Saturday, January 24, 2009

Training To Muscle Failure

Training To Failure

Whether or not training a set to muscular failure is better (or even necessary) for muscle growth, is a age old debate in bodybuilding. Muscular failure means doing reps in a set, until you can no longer lift the weight with proper form through the full range of motion.

Why is this last rep so important to discuss?

It may only seem like just another rep that happens to be the last in a set, but bodybuilders and scientist have viewed the last rep to failure as distinctly different from the other reps. Bodybuilders see it as giving it “your all” and fatiguing the muscle completely. Some high intensity workout programs, believe that you must go to failure for maximum muscle and strength gains.

Training to failure research studies:

To see why scientist see this rep differently, let’s look at some research.

A study published (J Appl Physiol. 2006 May;100(5):1647-56. Epub 2006 Jan 12.) did a 11 week resistance training program of failure vs nonfailure groups. Immediately after the 11th week all groups did the same workout, to see the effects each previous training led. Both groups had similiar increases in one rep max. During the 2nd phase of the study, there was an increase in muscular endurance in the failure group and power in the nonfailure group. The failure group had lower IGF-1 levels (important anabolic hormone for muscle growth), while the nonfailure group had lower resting levels of cortisol and higher testosterone levels.

A study published in (J Strength Cond Res. 2005 May;19(2):382-8) compared failure to nonfailure in 26 basketball players. The failure group did 4 sets of 6 repetitions every 260 seconds, whereas the nonfailure 8 sets of 3 repetitions every 113. Results showed that the failure group had significant strength increases over the non-failure group. One problem I have with this study is, time under tension differences between the sets. The failure group is doing 6 reps in a set instead of 3 reps. Even though the weight is the same and the time is lessened to increase intensity, 3 reps per set is not going to be the same stimulus.

A few months ago JM Willardson, who has published some important studies in excercise science, wrote a research note recently in (J Strength Cond Res. 2007 May;21(2):628-31.) He acknowledged that there isn’t enough conclusive evidence yet, whether sets should be done to failure or not. However, willardson recommended advanced lifters use training failure to break past plateaus, due to increased activation of motor units and the hormonal response. He also didn’t recommend it long term due to overtraining and risk of injury.


Author: Paul Johnson

Friday, January 23, 2009

Does Peanut Butter Causes Cancer?

Peanut Butter Causes Cancer

Bodybuilders are suggested to eat a high amount of good fats in their diet for hormonal and joint health, and for a good source of calories. Peanut butter is a very common source of fat for most bodybuilders in their diet. Most eat natural peanut butter because it doesn’t contain hydrogenated fats. Peanut butter is considered a good source of fat because it is low in saturated fat and high in monosaturated. The truth is, peanut butter is really not that healthy long term.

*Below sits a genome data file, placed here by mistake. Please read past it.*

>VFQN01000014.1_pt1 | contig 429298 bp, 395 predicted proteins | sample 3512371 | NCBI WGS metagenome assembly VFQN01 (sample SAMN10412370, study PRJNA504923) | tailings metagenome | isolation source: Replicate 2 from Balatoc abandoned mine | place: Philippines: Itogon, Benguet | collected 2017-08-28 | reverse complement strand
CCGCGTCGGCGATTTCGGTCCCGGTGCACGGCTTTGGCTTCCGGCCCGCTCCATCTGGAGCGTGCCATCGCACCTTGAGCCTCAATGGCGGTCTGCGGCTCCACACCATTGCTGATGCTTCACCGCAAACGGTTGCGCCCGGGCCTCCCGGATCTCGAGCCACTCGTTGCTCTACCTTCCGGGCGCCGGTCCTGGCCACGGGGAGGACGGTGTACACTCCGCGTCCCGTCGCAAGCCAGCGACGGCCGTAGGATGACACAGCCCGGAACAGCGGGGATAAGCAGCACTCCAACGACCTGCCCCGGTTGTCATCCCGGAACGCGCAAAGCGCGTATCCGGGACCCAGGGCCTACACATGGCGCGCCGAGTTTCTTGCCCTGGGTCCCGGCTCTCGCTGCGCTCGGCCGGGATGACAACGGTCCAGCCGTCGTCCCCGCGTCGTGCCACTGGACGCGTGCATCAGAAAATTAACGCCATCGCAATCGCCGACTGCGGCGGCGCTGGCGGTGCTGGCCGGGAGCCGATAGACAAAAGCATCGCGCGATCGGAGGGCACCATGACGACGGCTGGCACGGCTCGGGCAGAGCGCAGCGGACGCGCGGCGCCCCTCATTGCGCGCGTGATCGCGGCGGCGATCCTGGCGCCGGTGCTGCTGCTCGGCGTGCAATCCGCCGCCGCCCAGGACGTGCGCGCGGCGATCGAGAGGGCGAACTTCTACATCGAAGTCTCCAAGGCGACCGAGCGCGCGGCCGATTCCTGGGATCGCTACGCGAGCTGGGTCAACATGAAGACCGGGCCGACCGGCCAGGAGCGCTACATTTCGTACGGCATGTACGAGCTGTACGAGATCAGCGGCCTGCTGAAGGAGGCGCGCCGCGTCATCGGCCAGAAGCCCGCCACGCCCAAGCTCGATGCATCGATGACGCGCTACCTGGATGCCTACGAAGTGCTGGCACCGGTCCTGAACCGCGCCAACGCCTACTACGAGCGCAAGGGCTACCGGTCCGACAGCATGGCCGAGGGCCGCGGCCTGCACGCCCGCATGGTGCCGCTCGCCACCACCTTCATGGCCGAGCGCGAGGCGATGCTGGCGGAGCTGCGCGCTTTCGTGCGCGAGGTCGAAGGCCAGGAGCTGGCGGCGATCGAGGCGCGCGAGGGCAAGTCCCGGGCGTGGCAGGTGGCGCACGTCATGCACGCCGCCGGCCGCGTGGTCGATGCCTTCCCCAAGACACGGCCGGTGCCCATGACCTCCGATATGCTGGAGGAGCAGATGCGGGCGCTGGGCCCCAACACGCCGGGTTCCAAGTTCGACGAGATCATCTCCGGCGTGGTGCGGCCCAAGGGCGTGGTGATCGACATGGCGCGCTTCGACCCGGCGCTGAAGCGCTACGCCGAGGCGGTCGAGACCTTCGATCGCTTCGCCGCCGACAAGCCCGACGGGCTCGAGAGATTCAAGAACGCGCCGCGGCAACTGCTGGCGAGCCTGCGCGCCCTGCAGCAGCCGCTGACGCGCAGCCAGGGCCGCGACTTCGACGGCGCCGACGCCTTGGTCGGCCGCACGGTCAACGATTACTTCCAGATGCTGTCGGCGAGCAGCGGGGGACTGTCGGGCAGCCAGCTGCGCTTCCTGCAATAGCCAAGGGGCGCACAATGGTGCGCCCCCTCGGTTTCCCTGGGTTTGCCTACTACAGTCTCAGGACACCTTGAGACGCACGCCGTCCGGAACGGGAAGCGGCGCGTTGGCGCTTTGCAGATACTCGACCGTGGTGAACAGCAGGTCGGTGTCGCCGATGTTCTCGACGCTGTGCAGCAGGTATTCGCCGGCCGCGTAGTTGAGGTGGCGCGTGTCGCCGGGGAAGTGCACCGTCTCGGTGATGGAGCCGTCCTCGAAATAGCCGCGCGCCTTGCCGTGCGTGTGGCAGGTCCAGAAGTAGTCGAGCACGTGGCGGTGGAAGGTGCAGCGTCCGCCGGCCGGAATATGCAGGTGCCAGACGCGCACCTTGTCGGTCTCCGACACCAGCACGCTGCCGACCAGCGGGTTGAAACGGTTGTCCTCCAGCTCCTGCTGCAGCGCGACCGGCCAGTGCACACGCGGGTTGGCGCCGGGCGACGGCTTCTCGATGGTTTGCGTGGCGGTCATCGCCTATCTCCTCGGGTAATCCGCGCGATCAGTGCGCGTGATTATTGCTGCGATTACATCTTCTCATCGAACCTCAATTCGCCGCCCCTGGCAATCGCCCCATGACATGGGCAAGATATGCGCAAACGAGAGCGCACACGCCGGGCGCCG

Why peanut butter can cause cancer:

Unfortunately a mold commonly winds up growing on peanut butter. This fungus Aspergillus flavus releases a cancer causing metabolic product (mycotoxin) called aflatoxin B1, which is a officially recognized carcinogen (cancer causing compound). Workers around peanuts even have to wear protection because of the health hazard. It is common knowledge that farmers and animals around peanuts have increased liver cancer.

How much of this fungus and to what degree it converts to the mcycotoxin aflatoxin seems to depend on where the peanuts are grown and how they are stored and for how long. Peanuts have less of this problem if they are farmed in dry climates, as the fungus seems to thrive in humidity. Other foods have this fungus growing on it such as walnuts and grains, but peanut butter and corn seem to be the worst afflicted foods. The risk of peanut butter giving liver cancer is a bit exaggerated by some. But most bodybuilders consume it everday, often in high amounts, which could be a problem.

Alternatives to peanut butter:

Almond butter is the best food alternative for peanut butter. Flaxseed oil would even be better, but it’s not a substitute in food as a butter. Almond butter actually has higher omega 3’s than peanut butter anyways and isn’t contaminated with this fungus. Almond butter is not as tasty as peanut butter, but at least you know you won’t be posioning your body. If you decide to use peanut butter, see if you can get peanuts grown in dry areas, to help reduce or eliminate fungus contamination.


Author: Paul Johnson

Thursday, January 22, 2009

Is Cardio Necessary for Effective Fat Loss?

Cardio Fat Loss

There is a common belief in the mainstream, that for maximum (or even effective fat loss) you need to do some form of regular cardio to lose fat. This is simply wrong of course because many people have just dieted to lose fat, without any form of excercise. Of course this is a bodybuilding site, therefore dieting only is not ideal, since it doesn’t preserve muscle that well.